By: Lamia Nabil
The recent medicine price hikes and the disappearance of various types of medicines on the Egyptian market have created a debate within the country, adding more concerns to Egyptians who are already suffering from a lack of adequate healthcare services.
Pharmaceutical companies, particularly regional and multinational ones, argue that the worldwide rising prices of medicinal drugs, which are imported using US dollars, forced them to either raise prices for some medicines or stop production altogether.
Some physicians and chemists see the increase in some medicine prices as fair, calling on the health ministry to approve some of the hikes. Others have criticized pharmaceutical companies for focusing only on profits, even at the expense of the poor.
General Secretary of the Pharmacists’ Syndicate Abdallah Zein Al-Abideen said that the Ministry of Health is reconsidering raising prices slightly, “by a few piasters”, for certain medicines currently priced under EGP 5.
Most of the medicines are not available in pharmacies, while some necessary types of baby-milk and eye drops are also unavailable. Yet pharmaceutical companies suffer great losses, according to Adel Abd el-Maqsoud, chairman of the Pharmacists’ division at the Chamber of Commerce.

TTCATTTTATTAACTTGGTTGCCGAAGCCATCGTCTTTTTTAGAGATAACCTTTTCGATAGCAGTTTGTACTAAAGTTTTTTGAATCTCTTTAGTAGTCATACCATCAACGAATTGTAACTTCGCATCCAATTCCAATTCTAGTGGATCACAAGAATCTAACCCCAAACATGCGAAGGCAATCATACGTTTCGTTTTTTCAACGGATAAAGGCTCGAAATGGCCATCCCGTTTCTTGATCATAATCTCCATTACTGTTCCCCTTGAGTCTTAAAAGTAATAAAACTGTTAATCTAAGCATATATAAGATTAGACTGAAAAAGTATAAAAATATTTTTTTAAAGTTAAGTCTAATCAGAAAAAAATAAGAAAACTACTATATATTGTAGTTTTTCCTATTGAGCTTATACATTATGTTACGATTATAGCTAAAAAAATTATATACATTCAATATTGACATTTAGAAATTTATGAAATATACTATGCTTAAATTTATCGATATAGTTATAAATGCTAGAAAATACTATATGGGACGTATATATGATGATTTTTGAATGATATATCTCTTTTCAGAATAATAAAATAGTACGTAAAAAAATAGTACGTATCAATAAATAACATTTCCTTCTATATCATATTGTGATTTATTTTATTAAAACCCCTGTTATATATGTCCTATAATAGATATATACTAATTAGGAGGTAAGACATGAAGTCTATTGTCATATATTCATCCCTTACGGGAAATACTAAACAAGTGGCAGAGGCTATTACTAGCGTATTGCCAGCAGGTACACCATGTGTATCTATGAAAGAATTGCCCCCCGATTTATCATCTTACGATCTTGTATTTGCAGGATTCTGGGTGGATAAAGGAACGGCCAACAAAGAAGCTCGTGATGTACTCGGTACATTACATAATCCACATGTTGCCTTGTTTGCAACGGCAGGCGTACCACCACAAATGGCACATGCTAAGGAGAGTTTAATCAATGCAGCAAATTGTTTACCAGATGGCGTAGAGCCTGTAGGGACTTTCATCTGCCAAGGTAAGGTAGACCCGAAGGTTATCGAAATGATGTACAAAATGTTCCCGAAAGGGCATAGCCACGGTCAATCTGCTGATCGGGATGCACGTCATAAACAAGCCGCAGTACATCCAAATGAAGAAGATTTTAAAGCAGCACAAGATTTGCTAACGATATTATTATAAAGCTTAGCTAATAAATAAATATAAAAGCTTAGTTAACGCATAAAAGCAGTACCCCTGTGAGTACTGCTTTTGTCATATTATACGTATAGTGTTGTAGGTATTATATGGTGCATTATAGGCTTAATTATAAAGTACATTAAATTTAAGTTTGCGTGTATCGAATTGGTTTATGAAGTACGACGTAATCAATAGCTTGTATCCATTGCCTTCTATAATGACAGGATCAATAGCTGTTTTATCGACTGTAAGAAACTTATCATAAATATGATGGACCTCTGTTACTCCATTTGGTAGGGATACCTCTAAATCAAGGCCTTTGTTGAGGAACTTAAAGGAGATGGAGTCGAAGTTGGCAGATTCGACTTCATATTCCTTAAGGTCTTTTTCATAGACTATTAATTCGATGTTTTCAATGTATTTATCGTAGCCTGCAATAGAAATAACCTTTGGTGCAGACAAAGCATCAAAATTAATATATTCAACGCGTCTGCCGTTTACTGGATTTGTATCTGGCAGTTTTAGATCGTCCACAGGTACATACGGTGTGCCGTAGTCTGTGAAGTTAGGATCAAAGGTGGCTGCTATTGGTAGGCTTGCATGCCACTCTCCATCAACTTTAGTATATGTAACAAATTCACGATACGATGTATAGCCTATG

The government pays public sector companies for certain low-cost medicines, but cannot cover the cost for major, more expensive medicinal drugs. Prices of these major medicines have been negatively impacted by the increasing inflation rate.
Salah Al-Sharqawy, chairman of the board of directors at pharmaceutical company Novartis, claims that multinational pharmaceutical companies’ high prices can be attributed to the pricy imported raw materials used to produce high quality medicines.
According to Al-Sharqawy, the Ministry of Health should accordingly consider approving reasonable price hikes in order to better reflect the market.